Customers continue to cluster around the lower–to-midrange models. As mentioned in previous Market Insights reports, there is cheap excess of higher-end parts, and, in March, the T9500, T9600 and some of the X9… parts were available at a cost savings.

End-of-life Napa parts (T2250-T7200) are an excellent value now, and even some of the older Santa Rosa models such as the T8100 have enjoyed a revival through last-time excess saving buys.

A quiet desktop market.
Older desktop Celerons enjoyed a last hurrah in March, with dozens of customers looking for last-time buys. The parts are short and becoming less popular in common production, with the E1 series taking over. Nevertheless, CD 430/440/450 were very active and were trading about $5 above their normal price. The E8400 and E7400 continued to offer moderate savings, but as these are both high runners on most OEM’s AVL, demand remains high and stable.

A few dollars separate 80 GB - 320 GB storage capacities

Converge Storage Update.

3.5" drives:
There has been little change month over month in the 3.5" market. Demand for 3.5" IDE and SATA HDDs is on par with March. Pricing for 80 GB through 400 GB has increased slightly in the open market. Converge believes this is a combination of the need for cost savings, alternative solutions and shrinking supply. There is a pricing logjam in the 80 GB through 320 GB range, with only $1 to $2 separating capacities. This holds true for both SATA and PATA. At the 400 GB level, prices increase sharply to the mid-$30 range, with 500 GB and 750 GB in the high-$30 and mid-$50 ranges, respectively.

2.5" drives:
The trend continues in the 2.5" market month over month, with an increasingly positive outlook for Q2. Converge is still monitoring increased part number–specific demand for the SATA interface in the 80 GB-through-320 GB range for both service and production. The preferred brands are Toshiba and Fujitsu, followed closely by Western Digital. Inventory levels seem to be decreasing as pricing has stabilized for these SATA capacities.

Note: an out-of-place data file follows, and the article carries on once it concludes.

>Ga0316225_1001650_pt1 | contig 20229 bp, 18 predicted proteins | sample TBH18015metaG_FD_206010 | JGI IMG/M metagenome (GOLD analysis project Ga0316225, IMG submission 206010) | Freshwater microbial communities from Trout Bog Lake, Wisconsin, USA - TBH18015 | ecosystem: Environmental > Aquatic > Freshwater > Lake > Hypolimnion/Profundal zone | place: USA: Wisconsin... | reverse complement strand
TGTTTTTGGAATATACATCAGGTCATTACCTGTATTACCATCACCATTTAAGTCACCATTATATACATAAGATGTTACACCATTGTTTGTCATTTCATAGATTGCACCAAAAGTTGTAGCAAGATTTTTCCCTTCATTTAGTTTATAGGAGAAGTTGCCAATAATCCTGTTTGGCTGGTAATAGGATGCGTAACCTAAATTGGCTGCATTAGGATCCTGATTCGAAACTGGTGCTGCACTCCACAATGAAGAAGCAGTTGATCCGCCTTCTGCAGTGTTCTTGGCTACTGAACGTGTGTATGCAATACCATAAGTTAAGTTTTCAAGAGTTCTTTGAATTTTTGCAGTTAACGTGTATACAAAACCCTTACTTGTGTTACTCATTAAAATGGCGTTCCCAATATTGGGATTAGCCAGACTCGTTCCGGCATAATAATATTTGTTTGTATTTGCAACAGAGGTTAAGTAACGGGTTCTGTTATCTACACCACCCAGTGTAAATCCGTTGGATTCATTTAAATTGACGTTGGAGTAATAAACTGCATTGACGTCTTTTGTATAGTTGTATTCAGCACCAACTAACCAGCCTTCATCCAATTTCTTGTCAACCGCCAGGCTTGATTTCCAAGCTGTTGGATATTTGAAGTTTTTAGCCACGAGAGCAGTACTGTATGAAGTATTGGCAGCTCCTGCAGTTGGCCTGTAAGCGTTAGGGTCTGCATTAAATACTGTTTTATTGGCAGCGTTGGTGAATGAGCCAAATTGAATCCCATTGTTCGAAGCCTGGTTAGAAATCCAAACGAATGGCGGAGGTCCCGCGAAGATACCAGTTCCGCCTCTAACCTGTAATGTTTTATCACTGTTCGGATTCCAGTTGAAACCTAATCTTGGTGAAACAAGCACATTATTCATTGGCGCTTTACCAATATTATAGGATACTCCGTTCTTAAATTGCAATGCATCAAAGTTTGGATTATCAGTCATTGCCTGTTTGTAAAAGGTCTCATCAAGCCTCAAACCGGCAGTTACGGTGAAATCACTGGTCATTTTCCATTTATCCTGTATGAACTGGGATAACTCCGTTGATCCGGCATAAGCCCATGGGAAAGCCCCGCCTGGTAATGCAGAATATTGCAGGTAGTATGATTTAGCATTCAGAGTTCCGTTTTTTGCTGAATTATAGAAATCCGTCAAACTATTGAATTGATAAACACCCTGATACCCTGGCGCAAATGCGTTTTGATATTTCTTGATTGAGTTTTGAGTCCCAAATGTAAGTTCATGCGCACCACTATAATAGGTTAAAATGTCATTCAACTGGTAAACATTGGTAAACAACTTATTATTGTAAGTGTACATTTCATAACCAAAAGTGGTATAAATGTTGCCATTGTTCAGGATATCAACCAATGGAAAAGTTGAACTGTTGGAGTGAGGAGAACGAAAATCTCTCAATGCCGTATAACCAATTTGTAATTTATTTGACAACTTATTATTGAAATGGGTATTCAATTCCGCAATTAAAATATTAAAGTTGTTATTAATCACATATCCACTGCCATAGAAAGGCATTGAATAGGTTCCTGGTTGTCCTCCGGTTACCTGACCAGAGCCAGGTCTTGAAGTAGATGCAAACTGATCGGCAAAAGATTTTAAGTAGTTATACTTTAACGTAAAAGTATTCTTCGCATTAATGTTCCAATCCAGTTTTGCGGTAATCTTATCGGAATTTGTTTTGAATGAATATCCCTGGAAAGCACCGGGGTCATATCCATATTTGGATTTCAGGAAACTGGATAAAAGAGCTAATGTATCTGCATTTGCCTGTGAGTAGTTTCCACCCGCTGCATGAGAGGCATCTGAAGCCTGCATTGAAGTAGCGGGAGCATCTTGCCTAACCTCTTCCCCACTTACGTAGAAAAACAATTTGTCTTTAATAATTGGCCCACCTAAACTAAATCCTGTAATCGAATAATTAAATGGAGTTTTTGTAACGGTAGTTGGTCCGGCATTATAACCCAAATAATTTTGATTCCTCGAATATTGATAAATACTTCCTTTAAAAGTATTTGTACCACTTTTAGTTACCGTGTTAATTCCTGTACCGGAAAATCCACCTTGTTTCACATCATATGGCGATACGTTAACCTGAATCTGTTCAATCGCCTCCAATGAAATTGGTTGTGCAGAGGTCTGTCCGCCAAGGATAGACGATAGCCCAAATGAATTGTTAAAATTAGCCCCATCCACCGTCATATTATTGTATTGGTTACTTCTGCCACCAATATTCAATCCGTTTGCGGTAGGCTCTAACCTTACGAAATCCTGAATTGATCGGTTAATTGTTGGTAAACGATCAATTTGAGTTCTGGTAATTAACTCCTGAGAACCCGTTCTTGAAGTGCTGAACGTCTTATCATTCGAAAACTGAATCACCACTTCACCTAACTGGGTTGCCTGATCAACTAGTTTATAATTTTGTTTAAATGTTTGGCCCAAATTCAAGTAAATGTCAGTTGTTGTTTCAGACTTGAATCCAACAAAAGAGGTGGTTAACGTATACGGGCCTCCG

The 2.5" PATA market remains unchanged from March. Excess opportunities remain scarce, translating into increased demand and prices. This is true from the 20 GB up to the 80 GB capacity in both the 4200 RPM and 5400 RPM speeds. In both interfaces, the 7200 RPM speeds carry a significant price premium.

Programmable logic devices (PLDs) are in demand

Converge General Integrated Circuit (IC) Update.

Although March was slightly more active than February, we are seeing the general integrated circuit market once again slipping into a holding pattern. Converge has been tracking occasional upticks in demand, but nothing that appears able to sustain anything noticeably different from the normal demand patterns of the last six months. OEM/CEM customers are still trying to move excess inventory, shop for savings and control costs through better procurement planning including just-in-time (JIT) deliveries.

Programmable logic devices are still one area where demand seems to be consistently tighter than in the rest of the market. Altera PLDs are still somewhat tight, and we are seeing an increase in activity on Lattice PLDs as well. Freescale Processors and TI DSPs have joined the Broadcom and PMC networking chips in pulling back slightly on demands, but we have seen some spot shortages showing up on some Maxim, Linear Tech and Analog Devices chips.
We expect this holding pattern to continue for several months, though there are indications that we will see “non-widespread” spot shortages spread to some other manufacturers.